In this final tutorial in a series of 4, Arkady Maydanchik provides an explanation of Data Quality Rules for Event Histories, this is tutorial 4 in a 4 part series exploring the different categories of data quality rules as covered in his Data Quality Assessment book.
This article first appeared in the Information and Data Quality Newsletter of IAIDQ, March 2008.
Managing Event History Data Quality Rules
Time is arguably the most important aspect of our life. We are surrounded by calendars and watches, and rare is the activity that does not involve time. Ever since my son entered elementary school, his life became a collection of timestamps and time intervals: school schedule, soccer schedule, play date, time to do homework, TV time, time to play video games, time to go to bed, number of days till Christmas and to the next vacation, and even the number of years left to accumulate college funds. And it stays that way for an entire life, except rare Hawaii vacations.
This phenomenon stays true in the databases we build. Much of the data is time-stamped, and absolute majority of the database entities contain histories. In the previous article we discussed data quality rules for simple value histories. In this article we will discuss event histories.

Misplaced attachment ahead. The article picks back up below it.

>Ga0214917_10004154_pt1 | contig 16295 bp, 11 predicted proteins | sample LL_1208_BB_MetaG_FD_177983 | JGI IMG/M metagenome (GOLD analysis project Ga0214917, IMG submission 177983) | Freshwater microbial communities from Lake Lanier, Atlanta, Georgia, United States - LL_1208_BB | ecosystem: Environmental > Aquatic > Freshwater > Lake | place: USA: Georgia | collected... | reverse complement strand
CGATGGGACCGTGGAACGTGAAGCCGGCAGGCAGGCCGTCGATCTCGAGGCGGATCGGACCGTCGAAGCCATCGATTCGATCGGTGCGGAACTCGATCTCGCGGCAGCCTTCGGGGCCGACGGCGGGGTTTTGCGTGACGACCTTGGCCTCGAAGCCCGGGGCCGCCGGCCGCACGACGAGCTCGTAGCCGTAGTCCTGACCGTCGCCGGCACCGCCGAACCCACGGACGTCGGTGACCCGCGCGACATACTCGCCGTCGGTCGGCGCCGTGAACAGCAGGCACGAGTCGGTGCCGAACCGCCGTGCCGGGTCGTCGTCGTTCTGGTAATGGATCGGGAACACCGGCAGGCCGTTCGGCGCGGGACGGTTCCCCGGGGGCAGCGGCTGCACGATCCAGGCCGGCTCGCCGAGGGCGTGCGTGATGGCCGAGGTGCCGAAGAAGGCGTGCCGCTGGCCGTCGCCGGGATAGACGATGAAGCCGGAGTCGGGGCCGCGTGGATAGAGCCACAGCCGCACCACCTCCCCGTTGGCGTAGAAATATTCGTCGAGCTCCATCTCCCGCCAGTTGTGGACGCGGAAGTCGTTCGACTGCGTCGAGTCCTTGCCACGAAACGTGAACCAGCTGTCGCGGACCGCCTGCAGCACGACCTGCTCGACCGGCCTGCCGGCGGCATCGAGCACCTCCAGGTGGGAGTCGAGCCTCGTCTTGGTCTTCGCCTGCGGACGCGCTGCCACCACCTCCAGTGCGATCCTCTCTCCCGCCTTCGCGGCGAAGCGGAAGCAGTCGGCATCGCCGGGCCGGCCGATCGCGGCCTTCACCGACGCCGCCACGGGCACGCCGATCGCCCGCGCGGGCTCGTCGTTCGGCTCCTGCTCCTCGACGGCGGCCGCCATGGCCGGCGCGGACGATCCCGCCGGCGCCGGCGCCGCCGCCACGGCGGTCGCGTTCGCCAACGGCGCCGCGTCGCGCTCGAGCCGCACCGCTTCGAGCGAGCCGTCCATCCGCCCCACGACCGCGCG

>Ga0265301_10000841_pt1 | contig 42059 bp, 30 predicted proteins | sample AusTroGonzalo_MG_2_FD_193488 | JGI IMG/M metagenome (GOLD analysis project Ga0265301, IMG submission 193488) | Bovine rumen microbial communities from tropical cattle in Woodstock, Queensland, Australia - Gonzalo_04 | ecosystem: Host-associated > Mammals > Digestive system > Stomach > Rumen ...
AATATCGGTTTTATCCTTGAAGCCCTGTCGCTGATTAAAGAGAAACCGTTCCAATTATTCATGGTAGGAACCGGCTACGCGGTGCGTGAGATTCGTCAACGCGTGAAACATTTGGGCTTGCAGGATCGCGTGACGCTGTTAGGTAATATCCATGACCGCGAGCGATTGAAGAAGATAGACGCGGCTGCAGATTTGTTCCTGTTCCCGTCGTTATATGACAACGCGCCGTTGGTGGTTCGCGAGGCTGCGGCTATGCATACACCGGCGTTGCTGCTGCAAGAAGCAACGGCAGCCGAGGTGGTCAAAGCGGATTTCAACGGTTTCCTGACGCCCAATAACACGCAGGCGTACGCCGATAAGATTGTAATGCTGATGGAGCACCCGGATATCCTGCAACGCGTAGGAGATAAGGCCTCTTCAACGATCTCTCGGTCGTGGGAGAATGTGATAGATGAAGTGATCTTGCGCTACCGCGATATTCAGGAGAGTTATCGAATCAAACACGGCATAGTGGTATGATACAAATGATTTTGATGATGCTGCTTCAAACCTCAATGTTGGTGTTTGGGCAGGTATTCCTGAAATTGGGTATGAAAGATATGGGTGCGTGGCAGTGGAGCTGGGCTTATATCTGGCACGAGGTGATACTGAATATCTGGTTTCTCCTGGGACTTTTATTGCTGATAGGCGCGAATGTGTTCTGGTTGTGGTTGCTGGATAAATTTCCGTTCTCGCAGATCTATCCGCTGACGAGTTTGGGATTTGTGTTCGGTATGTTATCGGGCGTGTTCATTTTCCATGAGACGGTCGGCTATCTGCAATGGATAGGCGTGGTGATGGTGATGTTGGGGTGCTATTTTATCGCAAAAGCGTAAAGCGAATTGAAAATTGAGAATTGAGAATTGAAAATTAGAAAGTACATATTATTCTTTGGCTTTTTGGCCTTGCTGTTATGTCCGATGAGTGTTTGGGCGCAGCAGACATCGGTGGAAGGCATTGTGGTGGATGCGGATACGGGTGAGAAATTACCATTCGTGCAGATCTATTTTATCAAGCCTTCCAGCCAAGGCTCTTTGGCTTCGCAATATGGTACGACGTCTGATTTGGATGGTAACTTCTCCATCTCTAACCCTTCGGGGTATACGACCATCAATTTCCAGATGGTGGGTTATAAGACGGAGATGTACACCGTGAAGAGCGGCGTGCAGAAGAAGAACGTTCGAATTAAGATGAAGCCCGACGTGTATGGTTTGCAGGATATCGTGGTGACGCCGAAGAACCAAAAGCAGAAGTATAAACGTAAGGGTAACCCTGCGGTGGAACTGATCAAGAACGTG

Car accidents, doctor appointments, employee reviews and pay raises are all examples of events. Event histories are more complex than value histories. First, events often apply to several objects. For instance, a doctor’s appointment involves two individuals – the doctor and the patient. Secondly, events sometimes occupy a period rather than a point in time. Thus, recording a doctor’s appointment requires appointment scheduled time and duration. Finally, events are often described with several event-specific attributes. For example, the doctor’s appointment can be prophylactic, scheduled, or due to an emergency. It can further be an initial or a follow-up visit, and it will often result in diagnosis.